Graphics Card Settings

The above Graphics Card controls can use DDC-IC / MCCS commands and protocols to directly adjust the display where applicable, or directly adjust the graphics card output. For accurate calibration it is therefore necessary to 'Null' all such settings, to enable the LightSpace CMS calibration to operate as required.


EDID

EDID is important for HDMI use for patch generation, as the protocol can be difficult to manage if it operates incorrectly, due to incorrect display and graphics card communication. Luckily, such problems are few and far between with modern displays and graphics cards.

DDC-CI and MCCS can effectively be ignored, so long as all graphics card settings are set to Null, as above.

EDID on the other hand attempts to ensure the image signal supplied by the graphics card is compatible with the display's expectations. That is all well and good when the communication is accurate, but can be a pain to overcome if the communication is inaccurate.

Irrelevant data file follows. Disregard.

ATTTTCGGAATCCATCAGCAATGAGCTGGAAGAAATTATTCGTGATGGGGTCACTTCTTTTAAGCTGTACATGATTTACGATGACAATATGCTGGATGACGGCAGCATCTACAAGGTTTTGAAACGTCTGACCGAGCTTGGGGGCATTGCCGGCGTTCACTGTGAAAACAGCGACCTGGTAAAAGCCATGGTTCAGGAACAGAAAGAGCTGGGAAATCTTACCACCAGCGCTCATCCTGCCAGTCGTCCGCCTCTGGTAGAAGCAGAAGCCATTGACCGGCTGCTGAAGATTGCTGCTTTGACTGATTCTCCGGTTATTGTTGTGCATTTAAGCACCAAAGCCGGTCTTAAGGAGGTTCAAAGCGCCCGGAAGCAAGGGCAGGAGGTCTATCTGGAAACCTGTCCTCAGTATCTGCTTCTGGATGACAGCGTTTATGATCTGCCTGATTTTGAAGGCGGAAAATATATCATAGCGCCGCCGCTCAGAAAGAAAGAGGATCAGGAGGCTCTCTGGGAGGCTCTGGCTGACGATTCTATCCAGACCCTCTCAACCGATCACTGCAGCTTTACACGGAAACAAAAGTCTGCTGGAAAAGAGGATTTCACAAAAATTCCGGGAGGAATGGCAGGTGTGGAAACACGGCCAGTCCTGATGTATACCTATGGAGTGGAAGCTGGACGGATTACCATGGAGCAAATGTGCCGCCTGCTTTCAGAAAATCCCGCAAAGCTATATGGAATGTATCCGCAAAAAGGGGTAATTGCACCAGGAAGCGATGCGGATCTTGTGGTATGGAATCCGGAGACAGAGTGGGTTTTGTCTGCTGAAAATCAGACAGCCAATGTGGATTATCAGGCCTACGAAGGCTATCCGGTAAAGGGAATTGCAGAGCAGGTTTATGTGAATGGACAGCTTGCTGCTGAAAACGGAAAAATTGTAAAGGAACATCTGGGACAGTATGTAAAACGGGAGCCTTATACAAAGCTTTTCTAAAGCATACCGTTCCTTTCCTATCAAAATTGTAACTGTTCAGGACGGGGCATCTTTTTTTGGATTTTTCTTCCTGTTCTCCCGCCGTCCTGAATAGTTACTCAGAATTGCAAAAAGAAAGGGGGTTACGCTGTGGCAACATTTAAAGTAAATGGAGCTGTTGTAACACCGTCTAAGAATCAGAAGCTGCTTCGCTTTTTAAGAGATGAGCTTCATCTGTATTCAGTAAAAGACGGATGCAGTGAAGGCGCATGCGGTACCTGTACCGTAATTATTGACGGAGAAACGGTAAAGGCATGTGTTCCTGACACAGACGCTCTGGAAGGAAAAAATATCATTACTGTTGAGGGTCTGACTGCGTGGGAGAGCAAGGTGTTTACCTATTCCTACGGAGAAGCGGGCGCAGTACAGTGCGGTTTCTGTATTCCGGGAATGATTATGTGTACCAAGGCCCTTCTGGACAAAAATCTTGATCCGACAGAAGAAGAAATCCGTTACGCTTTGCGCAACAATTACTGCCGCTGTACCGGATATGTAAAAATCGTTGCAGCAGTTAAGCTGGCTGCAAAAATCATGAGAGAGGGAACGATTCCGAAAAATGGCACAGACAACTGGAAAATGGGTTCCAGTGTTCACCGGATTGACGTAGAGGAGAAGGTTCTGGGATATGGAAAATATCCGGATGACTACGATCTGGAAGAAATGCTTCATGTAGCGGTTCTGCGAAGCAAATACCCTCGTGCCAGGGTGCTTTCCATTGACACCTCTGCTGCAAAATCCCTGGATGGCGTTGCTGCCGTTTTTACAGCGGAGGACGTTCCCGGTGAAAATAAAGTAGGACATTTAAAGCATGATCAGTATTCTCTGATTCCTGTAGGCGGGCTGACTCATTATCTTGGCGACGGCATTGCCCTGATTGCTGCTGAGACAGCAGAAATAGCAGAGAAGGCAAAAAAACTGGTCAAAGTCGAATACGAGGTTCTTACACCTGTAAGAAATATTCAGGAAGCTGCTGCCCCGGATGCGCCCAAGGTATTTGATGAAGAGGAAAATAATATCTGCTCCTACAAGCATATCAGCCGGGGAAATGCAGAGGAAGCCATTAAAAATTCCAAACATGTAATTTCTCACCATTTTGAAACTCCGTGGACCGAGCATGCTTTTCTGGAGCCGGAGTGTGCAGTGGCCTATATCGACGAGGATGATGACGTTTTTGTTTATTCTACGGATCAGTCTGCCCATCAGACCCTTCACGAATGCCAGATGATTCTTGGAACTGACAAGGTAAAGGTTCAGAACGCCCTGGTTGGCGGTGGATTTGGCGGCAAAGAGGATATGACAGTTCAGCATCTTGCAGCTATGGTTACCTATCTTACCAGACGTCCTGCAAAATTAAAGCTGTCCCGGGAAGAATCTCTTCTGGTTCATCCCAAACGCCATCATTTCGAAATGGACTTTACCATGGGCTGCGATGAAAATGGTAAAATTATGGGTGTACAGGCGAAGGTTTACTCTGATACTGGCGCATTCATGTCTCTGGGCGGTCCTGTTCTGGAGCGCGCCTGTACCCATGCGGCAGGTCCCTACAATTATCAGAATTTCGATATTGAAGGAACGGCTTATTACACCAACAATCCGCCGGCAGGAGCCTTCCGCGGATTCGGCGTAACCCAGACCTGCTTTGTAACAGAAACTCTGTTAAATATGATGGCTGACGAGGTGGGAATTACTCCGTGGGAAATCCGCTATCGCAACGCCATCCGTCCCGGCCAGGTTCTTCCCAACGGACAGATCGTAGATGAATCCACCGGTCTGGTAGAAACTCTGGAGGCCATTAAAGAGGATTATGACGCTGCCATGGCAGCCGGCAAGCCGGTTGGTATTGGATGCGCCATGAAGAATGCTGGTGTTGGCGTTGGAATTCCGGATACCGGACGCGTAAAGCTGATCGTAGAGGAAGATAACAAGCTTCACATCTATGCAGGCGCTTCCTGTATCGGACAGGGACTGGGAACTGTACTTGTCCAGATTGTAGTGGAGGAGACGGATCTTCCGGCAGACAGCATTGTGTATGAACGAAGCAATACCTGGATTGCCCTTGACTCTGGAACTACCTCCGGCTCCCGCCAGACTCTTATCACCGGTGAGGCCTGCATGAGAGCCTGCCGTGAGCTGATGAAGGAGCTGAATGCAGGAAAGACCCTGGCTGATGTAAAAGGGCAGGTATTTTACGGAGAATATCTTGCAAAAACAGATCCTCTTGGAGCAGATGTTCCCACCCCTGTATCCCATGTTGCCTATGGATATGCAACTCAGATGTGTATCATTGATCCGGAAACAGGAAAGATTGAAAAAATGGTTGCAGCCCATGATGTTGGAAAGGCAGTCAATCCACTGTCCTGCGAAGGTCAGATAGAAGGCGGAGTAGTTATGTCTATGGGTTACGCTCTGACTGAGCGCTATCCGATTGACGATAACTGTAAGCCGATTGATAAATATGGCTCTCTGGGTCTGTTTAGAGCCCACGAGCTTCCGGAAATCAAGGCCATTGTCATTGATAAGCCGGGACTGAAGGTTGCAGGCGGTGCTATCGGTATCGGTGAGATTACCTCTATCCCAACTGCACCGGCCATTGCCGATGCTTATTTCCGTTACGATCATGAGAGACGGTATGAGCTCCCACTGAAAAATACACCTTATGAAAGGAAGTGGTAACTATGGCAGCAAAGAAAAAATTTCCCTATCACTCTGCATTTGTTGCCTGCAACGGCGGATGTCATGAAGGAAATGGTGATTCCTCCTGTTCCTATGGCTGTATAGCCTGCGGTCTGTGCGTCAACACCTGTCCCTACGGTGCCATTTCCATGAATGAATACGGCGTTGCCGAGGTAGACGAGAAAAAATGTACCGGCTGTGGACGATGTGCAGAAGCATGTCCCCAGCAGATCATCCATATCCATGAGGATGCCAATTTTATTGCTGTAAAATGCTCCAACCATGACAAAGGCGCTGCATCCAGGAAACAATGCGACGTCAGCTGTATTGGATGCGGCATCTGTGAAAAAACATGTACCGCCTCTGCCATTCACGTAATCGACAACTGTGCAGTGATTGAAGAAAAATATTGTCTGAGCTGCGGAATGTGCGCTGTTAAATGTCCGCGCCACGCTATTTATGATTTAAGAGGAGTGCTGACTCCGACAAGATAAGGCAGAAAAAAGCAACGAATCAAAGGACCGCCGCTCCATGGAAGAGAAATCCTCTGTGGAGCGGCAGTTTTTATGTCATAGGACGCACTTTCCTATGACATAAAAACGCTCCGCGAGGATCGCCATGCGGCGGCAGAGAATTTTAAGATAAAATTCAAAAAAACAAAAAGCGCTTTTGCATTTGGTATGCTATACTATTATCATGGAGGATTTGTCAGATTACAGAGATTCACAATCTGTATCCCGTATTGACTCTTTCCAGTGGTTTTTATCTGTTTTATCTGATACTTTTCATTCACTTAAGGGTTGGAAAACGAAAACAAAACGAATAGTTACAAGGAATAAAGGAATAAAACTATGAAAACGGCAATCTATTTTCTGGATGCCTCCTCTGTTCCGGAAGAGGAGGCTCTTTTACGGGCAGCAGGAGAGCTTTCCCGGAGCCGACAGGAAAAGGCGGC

Inaccuracies are usually incorrect black and white levels, and are usually obvious to see, as defined in the Data vs. TV Legal Levels user guide.

With some graphics cards, such as Nvidia shown below, you can use the 'video' mode to compare the main graphics card output to the video output.

Graphics Card Settings

These settings change the black/white point for video output (only visible when the video is playing!), enabling a comparison to be made with the desktop output.

Graphics Card Settings

The above shows a live video stream set to 16-235 TV legal levels, with the desktop background set to 0-255 data levels.

When EDID goes wrong there are a number of options, depending on the graphics card or chip set being used.

ATI graphics cards have a manual option to force the card's output to data or TV legal ranges (0-255, 16-235).

Nvidia graphics cards do not have the same option, but can be forced via a utility file - such as NV_RGBFullRangeToggle.exe - if needed (although this is not always successful, depending on your graphics card drivers).
An alternative approach to force data range (0-255) is to set a 'custom resolution' (using the actual resolution figures), with a Hz rate that is slightly different to the expected standard - say 59Hz, rather than the standard 60Hz.


Dr HDMI

One device we have found rather useful with EDID issue is the small Dr HDMI box.

Dr HDMI

This allows independent control of most aspects of the HDMI signal, and we have used it will great success to overcome all issues we have not been able to manage with other approaches.